The Politics of Scientific Recognition
People go into science out of curiosity, not to win an award. But scientists are human and have ambitions. Even the best scientists are often insecure and feel the need for recognition. Our ribosome work led to lots of invitations to give seminars and speak at conferences. It resulted in my election to the Royal Society and the U.S. National Academy of Sciences and also led me to receive a prestigious European prize, the 2007 Louis-Jeantet prize for medicine. Thus in both my scientific efforts and the recognition for it, I had succeeded beyond my wildest dreams.
Although few scientists are foolish enough to enter a field to win a Nobel Prize, ever since the 30S subunit had been solved, people would regularly bring up “the Prize” in conversations whenever I went to conferences or give seminars. It was clear to me that the ribosome was at least as important as other structures that had been awarded the Nobel Prize. But there were many more than three people who had contributed to the ribosome, even if one only counted principal investigators, which itself is a fictional view of the way modern science is done.
While we were solving the structure of the 30S subunit, I had mostly refused to be distracted by going to meetings to speak about our work. So it was something of a shock when only a couple of months after the atomic structures of the subunits came out, a prize in the U.S.A. was awarded to just one aspect of the ribosome, peptidyl transferase. It seemed to me that instead of waiting for the impact of the ribosome work to become clear and then thinking hard about what had really made a difference to the field, the committee had hurriedly decided on which three people they wanted to honor and then written a citation around them that would exclude the others. Richard Henderson, my director, suggested that I should accept more invitations to meetings and talks to get our story known if only to get proper recognition for our work, regardless of prizes.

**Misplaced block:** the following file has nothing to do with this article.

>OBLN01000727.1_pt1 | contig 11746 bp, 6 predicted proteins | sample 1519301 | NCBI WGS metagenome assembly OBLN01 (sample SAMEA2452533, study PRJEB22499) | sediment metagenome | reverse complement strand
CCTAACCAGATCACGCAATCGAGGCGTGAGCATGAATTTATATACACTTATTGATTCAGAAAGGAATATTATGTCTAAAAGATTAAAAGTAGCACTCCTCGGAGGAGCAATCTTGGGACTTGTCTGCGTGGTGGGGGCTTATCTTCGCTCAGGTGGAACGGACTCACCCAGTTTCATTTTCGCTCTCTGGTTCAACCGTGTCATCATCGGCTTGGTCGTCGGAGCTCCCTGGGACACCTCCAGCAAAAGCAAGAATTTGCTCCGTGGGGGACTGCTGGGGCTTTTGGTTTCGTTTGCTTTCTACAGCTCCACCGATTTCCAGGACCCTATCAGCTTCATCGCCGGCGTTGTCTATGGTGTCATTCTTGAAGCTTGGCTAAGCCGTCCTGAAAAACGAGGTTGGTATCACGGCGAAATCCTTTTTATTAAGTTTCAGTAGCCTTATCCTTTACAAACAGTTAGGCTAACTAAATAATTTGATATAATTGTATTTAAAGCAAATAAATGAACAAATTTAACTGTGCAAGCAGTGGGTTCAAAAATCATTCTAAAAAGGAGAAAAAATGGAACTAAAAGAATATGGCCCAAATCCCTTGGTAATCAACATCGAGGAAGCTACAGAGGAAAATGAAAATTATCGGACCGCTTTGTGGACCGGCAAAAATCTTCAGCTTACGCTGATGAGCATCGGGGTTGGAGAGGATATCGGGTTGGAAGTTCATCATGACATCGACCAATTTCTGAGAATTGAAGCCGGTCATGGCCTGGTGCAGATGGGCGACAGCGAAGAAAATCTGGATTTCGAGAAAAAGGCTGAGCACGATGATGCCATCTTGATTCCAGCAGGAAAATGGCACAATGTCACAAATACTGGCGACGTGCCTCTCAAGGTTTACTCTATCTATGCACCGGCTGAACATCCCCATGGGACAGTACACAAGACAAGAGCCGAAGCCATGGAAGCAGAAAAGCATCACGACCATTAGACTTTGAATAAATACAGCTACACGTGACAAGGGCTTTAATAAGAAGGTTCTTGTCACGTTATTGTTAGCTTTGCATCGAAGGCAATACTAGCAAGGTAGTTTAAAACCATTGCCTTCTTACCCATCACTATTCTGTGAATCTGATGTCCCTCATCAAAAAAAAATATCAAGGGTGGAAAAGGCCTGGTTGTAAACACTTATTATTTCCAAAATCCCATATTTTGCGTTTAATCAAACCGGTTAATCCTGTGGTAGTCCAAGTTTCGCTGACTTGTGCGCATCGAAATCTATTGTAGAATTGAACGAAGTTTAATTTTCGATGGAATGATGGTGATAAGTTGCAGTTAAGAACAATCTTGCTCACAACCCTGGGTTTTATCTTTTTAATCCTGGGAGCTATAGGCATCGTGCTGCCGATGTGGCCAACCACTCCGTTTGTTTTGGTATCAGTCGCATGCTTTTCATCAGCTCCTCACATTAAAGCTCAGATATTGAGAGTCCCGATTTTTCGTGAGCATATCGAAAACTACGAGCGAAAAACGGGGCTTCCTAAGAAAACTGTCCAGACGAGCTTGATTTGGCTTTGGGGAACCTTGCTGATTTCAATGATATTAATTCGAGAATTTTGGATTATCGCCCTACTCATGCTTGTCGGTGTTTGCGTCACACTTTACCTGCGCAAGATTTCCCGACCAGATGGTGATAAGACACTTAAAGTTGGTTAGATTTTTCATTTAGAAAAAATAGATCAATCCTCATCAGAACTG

Deep down, I felt that the scientific event that transformed the field more than anything else was the determination of the atomic structures of the ribosomal subunits and the functional studies that followed as a result, to which we had made a major contribution. However, international prizes for work on ribosomes always seemed to go to other people. So over the years, I had gradually come to accept that I would probably not get a major international prize for the ribosome, least of all the Nobel Prize. Once I had accepted that, I felt liberated and happier, but I have to confess that I felt some trepidation each October. Every time I learned the Nobel Prize was for something other than the ribosome, I would be relieved because it was a postponement of what I felt would be the inevitable disappointment. As the years went by, it seemed to me and many other scientists that there would never be a Nobel Prize for the ribosome because the problem of choosing three people out of all the contributors appeared insurmountable.
The Nobel Prize and Its Immediate Aftermath